Capitol Report - Week 16 2021
May 3, 2021
By: Paula S. Dierenfeld
Beyond Regulation Time. The Iowa legislature is now officially in overtime. Last Friday was the 110th day of the 2021 session, the last day legislators will be paid a per diem for expenses they incur while at the Capitol. Legislators will still be reimbursed for their travel expenses but for only one round trip to the Capitol each week. Expect the rank and file members to spend more time in their districts (and in their fields) as they wait for a call telling them to make the trip to Des Moines for a long day of caucusing and floor debate. In the meantime, legislative leaders and key committee chairs will continue to meet behind closed doors, bartering over what must get done to bring the session to an end. It’s possible this coming week will be the last but given the amount of work that remains to be done, next week is more likely.
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No Tickets Needed. Most policy bills that did not make it through the legislative funnels are dead for the session. An exception to that general rule are “leadership bills,” companion bills sponsored by the majority leaders in both chambers. Leadership bills are fairly rare and typically appear near the end of a session to address issues that could not have been anticipated and that the leaders agree must get done prior to adjournment. Such a bill, the COVID-19 Vaccine Passport Bill, was introduced on both sides this past week and has already made it through the House.
HF 889 would prohibit the state and local governments from issuing an identification card that includes information regarding a person’s COVID-19 vaccine status. The bill would also prohibit businesses and governmental entities from requiring customers, patrons and others invited onto their premises to provide proof of a COVID-19 vaccination prior to entering the premises. Businesses and governmental entities would still be allowed to implement COVID-19 screening protocols. Health care facilities would be exempt from the bill’s restrictions. HF 889 passed the House by a vote of 58-35, largely along party lines. It was sent to the Senate and has joined its companion, SF 610, on the Senate debate calendar.
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Get Your Sports Page. Also on Wednesday, Governor Reynolds signed HF 848 into law, a bill that sets up a system of grants to broadband providers to expand internet service in the state. No funding for the program is included in the bill – that will come later - but it specifies the minimum download and upload speeds that companies must meet to receive grant funding. For most, it would be 100 megabits per second, up and down. Some grants will go to companies providing slower speeds, up to 20 megabits per second, if they expand service to sparsely populated, unserved areas of the state. Governor Reynolds and the legislature have agreed to spend $100 million in state dollars for the program this year. The Governor has committed an additional $50 million in federal pandemic relief funding.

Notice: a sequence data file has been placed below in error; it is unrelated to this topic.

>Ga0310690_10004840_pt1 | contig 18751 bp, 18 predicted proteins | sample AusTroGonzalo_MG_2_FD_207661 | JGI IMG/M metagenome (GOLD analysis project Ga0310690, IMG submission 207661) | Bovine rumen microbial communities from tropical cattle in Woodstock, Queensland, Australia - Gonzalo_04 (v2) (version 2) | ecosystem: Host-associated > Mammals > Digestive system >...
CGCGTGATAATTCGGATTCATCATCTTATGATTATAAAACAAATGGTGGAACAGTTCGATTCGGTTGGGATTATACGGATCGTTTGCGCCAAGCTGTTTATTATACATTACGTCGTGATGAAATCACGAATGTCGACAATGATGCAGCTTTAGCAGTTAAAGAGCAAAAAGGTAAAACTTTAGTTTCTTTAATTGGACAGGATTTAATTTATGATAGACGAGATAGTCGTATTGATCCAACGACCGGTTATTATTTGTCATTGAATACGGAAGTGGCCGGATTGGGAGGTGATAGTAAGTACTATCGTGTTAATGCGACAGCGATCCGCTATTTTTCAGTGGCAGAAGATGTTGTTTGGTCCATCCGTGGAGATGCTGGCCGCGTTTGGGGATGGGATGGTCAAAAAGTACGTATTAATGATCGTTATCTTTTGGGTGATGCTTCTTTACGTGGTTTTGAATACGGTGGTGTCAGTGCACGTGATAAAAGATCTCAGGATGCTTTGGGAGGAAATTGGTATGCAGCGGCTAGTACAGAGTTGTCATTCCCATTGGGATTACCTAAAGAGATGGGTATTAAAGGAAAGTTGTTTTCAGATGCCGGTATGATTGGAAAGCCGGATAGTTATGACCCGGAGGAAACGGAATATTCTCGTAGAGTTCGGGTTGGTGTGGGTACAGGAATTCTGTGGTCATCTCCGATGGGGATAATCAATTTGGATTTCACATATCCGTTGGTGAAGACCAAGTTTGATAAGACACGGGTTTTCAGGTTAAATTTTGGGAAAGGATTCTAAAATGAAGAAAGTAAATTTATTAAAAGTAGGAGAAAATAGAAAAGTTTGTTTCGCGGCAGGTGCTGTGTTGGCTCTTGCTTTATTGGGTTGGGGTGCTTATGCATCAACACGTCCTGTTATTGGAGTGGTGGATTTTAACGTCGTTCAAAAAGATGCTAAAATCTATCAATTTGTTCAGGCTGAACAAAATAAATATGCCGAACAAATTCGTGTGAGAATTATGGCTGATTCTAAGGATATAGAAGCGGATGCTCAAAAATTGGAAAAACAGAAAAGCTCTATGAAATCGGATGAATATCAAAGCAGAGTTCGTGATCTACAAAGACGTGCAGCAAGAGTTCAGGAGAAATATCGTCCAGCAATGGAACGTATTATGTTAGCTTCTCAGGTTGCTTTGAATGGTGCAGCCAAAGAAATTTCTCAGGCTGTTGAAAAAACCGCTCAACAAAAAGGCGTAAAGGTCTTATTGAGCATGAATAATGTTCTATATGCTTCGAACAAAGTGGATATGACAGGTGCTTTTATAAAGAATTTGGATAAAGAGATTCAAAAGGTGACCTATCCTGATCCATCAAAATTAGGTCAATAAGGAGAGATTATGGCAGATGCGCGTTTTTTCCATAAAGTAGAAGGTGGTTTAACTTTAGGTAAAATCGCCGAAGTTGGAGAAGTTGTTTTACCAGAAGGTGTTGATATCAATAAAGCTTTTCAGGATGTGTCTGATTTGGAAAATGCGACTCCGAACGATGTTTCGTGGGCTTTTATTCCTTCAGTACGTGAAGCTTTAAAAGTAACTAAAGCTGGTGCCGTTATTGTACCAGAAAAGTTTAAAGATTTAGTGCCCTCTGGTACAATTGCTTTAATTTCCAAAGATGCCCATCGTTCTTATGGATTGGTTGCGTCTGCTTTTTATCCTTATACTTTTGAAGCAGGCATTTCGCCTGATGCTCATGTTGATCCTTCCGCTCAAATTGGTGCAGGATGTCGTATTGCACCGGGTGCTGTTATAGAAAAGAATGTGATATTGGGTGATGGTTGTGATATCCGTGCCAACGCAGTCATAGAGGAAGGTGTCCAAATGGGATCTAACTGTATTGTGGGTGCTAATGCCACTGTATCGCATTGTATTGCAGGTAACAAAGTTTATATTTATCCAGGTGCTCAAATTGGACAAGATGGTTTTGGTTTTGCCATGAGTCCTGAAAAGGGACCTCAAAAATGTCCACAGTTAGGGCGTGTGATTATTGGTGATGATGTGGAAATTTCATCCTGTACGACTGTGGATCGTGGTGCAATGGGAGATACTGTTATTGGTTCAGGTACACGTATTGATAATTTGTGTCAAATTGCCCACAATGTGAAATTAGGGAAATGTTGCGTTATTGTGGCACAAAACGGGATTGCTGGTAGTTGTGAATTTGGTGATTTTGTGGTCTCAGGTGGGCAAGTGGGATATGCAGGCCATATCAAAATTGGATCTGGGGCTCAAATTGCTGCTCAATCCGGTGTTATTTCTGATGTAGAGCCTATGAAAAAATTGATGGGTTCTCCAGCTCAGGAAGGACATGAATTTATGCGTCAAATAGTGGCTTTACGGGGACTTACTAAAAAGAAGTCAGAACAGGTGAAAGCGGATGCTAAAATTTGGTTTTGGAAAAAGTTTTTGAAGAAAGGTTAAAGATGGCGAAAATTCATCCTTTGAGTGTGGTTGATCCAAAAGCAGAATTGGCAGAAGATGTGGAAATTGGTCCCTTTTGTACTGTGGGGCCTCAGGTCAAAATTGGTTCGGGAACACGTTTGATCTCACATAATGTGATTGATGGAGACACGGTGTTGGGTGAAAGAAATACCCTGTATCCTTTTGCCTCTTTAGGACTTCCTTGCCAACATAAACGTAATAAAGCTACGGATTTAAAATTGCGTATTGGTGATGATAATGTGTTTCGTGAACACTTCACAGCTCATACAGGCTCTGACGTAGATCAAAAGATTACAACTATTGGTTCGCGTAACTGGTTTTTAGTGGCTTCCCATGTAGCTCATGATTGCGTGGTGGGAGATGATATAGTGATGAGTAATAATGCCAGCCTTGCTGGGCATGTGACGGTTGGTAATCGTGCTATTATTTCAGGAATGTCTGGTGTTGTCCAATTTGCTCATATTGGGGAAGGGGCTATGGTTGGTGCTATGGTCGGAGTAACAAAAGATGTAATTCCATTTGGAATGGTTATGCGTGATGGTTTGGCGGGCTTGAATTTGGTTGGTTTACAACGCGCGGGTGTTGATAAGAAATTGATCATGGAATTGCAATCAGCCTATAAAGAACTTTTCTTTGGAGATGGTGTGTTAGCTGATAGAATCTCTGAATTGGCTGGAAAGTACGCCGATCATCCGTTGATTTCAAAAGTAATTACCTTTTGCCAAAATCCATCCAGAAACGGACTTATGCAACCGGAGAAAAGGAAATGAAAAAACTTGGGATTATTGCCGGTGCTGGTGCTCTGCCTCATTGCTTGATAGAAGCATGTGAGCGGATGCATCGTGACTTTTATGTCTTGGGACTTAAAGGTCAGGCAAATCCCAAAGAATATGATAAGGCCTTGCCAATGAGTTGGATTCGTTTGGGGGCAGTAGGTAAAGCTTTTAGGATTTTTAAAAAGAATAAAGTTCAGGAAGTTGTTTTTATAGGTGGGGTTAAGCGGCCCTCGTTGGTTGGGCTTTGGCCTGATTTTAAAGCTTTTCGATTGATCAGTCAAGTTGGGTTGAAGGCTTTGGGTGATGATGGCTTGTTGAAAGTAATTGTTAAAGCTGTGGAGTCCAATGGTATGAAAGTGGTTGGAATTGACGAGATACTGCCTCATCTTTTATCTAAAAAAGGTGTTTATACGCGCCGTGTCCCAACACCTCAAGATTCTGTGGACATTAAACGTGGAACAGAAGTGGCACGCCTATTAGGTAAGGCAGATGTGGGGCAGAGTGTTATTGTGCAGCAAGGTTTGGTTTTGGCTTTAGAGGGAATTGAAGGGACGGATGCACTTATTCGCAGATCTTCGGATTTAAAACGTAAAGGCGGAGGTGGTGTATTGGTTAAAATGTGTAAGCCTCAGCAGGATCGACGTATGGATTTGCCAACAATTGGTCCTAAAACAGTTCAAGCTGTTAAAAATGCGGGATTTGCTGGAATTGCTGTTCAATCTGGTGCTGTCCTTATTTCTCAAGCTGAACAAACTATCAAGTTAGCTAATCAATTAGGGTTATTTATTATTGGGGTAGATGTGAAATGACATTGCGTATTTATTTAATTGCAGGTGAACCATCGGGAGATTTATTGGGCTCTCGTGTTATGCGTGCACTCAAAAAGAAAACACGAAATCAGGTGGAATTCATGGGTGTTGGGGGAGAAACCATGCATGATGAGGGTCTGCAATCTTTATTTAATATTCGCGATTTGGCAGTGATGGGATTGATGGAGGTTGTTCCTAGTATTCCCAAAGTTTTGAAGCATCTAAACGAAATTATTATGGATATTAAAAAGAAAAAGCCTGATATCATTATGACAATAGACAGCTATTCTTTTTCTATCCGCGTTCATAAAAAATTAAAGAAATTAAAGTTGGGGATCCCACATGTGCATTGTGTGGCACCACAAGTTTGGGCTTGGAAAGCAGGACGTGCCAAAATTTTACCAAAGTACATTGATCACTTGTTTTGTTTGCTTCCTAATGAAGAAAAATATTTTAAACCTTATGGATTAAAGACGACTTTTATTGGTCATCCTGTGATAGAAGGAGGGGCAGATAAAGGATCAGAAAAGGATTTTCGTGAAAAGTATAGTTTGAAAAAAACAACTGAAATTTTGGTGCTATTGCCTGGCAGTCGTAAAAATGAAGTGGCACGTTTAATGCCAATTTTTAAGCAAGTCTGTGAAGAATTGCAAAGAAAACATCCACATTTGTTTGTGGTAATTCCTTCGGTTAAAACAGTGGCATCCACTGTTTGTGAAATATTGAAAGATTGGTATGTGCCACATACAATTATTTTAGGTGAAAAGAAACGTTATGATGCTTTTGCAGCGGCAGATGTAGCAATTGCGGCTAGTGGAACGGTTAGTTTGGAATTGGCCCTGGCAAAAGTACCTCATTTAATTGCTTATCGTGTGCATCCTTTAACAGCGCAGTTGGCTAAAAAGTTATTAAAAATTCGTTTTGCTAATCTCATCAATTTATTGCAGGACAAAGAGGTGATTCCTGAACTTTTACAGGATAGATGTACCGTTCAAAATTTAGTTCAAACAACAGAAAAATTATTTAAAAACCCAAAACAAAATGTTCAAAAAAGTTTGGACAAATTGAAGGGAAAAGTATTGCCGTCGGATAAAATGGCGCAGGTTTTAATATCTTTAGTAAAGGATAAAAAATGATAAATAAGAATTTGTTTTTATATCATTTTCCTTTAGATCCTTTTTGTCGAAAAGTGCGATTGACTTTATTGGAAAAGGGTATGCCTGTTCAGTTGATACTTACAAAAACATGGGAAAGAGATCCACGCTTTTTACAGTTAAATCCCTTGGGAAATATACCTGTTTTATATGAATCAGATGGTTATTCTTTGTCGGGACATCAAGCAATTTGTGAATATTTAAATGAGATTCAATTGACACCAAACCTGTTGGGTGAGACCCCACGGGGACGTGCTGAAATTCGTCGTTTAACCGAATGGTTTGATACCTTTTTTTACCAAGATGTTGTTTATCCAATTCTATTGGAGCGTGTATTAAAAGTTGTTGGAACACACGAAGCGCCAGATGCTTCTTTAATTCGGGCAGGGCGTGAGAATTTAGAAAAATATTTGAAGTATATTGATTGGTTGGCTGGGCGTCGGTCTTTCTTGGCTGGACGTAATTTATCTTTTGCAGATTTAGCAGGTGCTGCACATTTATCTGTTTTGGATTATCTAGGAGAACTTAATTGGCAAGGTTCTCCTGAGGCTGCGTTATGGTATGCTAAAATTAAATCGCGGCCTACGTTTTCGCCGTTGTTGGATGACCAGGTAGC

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Leaving Nothing on the Field. On Thursday, Governor Reynolds appeared on the Fox News program, The Ingraham Angle, in a town hall setting with four other “Red State Trailblazer” governors and shared some of her remaining goals for this legislative session. In response to questions posed by the show’s host, Laura Ingraham, Reynolds said she expects legislation barring government-issued COVID-vaccine passports on her desk by the end of this week. She also said she is working with the legislature on a bill to restrict transgender females from participating in girls’ sports. Additionally, the Governor said she favors the “Back the Blue” legislation making its way through the legislature, as well as policies that would push back at big-tech companies for “deplatforming” users of social media. Typically the Governor does not make public pronouncements of her position on legislation before bills make it to her desk.
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Tortoise or Hare. A little progress – but only a little - was made on the budget bills this past week. The Admin and Reg bill, HF 867, that previously passed in the House, was approved by the Senate and is on its way to the Governor. The House’s version of the Health and Human Services budget bill made it out of committee and is now eligible for debate. And a Standings bill, typically the last bill of the session, was introduced and is on the debate calendar in the Senate. The pace needs to pick up if the legislature plans to adjourn any time soon. Following is the status of the major budget bills:
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